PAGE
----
RIAs and Tech Erode the Power of Gatekeepers
In the world of money management, mutual fund and ETF provider executives and salespeople have long known that in order to bring assets in the door, they have to get past the gatekeeper.
This has traditionally meant currying favor with the influencers who controlled which investments, or investment platforms, would be available through their distribution organization. These gatekeepers functioned in both directions - that is, they controlled which fund companies could have access to the distribution network, as well as what funds would be available to the advisors and their end clients.
But times change. Nowadays, the power has shifted closer to the advisor, in a couple of ways. In some cases, the advisor is acting as the portfolio manager, ignoring intermediaries and going directly to the fund managers or assets they want in their portfolio models.
In other situations, the advisor is going directly to the turnkey asset management programs via their core service/technology providers. Either way, the power in the relationship has shifted from the institutional gatekeepers to individual advisors.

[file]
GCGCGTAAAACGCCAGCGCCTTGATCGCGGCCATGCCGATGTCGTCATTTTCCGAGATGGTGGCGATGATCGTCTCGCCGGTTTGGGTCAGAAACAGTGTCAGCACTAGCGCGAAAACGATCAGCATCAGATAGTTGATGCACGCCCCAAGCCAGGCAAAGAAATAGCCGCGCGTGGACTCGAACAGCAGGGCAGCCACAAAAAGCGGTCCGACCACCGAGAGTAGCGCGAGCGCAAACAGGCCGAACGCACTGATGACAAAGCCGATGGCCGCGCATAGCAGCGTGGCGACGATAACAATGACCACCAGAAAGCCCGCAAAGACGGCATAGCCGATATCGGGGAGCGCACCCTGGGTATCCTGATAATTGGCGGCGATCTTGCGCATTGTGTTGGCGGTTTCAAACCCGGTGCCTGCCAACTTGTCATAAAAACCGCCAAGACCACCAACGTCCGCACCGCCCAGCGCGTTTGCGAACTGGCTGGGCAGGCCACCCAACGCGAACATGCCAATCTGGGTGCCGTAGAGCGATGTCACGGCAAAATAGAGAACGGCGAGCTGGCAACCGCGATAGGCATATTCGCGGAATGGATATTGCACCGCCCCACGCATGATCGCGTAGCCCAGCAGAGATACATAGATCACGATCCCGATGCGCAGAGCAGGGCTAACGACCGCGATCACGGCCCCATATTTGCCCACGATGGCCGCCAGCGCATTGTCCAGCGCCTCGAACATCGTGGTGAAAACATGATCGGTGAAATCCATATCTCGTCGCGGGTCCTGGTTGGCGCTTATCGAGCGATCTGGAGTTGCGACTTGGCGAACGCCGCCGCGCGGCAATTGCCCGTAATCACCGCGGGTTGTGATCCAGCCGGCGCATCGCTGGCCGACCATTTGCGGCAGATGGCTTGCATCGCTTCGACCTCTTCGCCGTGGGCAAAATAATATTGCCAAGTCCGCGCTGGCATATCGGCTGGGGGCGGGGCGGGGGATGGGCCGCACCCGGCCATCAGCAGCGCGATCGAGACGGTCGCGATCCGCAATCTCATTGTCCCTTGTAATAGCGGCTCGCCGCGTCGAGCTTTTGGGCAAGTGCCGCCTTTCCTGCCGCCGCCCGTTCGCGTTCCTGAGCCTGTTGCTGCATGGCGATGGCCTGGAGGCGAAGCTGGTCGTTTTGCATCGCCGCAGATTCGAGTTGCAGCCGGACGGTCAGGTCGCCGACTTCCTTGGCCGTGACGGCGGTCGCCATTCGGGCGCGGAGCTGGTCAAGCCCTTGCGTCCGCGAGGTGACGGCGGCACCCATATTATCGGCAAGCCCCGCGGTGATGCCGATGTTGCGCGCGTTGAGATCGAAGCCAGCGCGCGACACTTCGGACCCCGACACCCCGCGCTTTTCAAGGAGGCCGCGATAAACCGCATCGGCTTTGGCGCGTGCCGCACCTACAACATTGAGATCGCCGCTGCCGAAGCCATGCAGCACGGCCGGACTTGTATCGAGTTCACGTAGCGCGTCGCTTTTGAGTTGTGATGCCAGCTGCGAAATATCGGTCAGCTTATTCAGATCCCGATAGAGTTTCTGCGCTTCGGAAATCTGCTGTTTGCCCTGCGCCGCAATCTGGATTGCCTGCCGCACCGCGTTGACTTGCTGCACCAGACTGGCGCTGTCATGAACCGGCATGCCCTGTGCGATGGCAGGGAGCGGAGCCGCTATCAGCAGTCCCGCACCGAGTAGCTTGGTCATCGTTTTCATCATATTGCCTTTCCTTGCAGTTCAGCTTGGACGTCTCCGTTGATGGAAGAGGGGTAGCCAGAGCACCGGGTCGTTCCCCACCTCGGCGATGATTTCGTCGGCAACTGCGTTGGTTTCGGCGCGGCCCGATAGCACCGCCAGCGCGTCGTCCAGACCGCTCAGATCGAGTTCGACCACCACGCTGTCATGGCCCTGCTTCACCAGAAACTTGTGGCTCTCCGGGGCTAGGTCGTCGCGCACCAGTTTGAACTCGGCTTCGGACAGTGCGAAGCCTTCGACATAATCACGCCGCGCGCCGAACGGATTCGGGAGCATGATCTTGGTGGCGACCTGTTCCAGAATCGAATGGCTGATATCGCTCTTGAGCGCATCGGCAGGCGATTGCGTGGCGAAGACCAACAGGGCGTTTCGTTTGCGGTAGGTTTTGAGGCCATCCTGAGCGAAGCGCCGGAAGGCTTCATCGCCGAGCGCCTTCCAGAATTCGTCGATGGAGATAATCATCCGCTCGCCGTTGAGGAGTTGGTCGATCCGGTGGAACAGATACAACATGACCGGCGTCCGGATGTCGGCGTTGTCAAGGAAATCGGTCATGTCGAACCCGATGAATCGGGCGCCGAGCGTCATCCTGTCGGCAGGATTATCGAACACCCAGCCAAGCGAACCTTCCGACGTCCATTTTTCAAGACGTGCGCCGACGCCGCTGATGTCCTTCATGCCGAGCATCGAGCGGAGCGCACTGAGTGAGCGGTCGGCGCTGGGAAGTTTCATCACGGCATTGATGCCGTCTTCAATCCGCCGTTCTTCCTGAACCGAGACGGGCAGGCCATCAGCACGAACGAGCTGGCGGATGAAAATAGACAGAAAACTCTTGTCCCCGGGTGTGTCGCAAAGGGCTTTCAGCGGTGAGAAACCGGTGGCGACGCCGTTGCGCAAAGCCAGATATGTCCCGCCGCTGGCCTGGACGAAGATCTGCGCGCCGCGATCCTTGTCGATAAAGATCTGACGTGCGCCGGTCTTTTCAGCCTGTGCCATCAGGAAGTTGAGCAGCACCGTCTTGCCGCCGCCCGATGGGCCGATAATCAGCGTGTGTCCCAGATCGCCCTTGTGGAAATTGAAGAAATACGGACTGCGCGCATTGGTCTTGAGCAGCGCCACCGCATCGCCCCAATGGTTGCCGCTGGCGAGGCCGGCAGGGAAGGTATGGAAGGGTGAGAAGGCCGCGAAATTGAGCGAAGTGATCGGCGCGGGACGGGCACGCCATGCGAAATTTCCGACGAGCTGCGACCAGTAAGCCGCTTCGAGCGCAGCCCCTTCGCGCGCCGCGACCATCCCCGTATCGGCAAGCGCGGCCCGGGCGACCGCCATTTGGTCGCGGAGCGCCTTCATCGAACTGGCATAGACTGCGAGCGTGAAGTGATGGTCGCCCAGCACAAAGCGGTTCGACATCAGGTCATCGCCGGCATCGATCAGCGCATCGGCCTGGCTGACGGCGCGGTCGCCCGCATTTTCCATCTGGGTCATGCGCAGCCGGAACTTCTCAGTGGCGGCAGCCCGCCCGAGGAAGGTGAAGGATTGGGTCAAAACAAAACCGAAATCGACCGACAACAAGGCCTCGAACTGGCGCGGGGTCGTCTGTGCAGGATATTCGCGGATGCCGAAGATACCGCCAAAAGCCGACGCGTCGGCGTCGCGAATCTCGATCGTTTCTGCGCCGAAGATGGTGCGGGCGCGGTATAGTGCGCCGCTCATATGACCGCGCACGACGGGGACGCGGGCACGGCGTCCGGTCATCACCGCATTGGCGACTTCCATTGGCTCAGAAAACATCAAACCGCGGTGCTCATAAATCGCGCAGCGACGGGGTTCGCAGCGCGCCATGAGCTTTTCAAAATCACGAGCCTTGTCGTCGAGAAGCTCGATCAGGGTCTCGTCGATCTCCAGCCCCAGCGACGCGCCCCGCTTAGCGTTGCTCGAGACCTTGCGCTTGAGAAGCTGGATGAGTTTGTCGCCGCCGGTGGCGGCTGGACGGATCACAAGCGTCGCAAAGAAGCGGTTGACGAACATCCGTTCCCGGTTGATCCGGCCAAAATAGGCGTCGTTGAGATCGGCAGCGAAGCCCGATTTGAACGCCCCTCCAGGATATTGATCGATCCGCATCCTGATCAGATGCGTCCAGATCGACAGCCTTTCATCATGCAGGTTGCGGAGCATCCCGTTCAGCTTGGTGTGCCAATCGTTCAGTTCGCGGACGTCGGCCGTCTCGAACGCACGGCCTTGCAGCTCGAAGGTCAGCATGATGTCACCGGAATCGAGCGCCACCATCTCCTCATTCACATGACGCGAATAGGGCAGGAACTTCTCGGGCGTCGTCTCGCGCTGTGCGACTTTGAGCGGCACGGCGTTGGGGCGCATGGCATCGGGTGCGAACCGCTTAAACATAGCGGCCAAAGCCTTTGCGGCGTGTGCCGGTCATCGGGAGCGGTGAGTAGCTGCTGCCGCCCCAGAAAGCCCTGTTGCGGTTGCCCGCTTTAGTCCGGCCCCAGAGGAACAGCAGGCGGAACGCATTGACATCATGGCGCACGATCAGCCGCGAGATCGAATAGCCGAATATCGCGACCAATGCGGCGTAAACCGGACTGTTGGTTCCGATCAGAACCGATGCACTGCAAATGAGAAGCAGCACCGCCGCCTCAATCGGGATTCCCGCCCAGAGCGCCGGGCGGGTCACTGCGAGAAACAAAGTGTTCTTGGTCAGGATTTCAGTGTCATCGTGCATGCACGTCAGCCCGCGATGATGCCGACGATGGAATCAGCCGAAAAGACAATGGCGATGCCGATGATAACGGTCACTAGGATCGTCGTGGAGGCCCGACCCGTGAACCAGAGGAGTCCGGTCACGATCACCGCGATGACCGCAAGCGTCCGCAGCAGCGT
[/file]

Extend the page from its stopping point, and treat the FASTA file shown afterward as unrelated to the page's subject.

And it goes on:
"If you are a new asset manager, with a new ETF or new mutual fund, trying to get shelf space in various channels, you'll find that the wirehouse channel is probably still operating according to the old institutional gatekeeper model," says Matt Lynch, managing partner at management consulting firm Strategy and Resources.
"However, as you move away from the wirehouses and look at where the assets are going, you'll see that they're going to the independents - the hybrids and the RIAs, particularly as you go upmarket. Just look at the number of breakaway brokers who are forming large, independent RIA firms. If this is the channel in which you're trying to get traction, identifying whom to call on is getting extremely complicated," Lynch says.
Lynch admits that product creators and service companies can go to the custodians - Schwab, Pershing, TD Ameritrade, Fidelity and others - and try to get accepted into whatever they call their "preferred product" status. But while that may give the firm "shelf space," it does not necessarily provide favorable access to the advisors. Another option is to work through the TAMPs, but again, it's still only a matter of shelf space.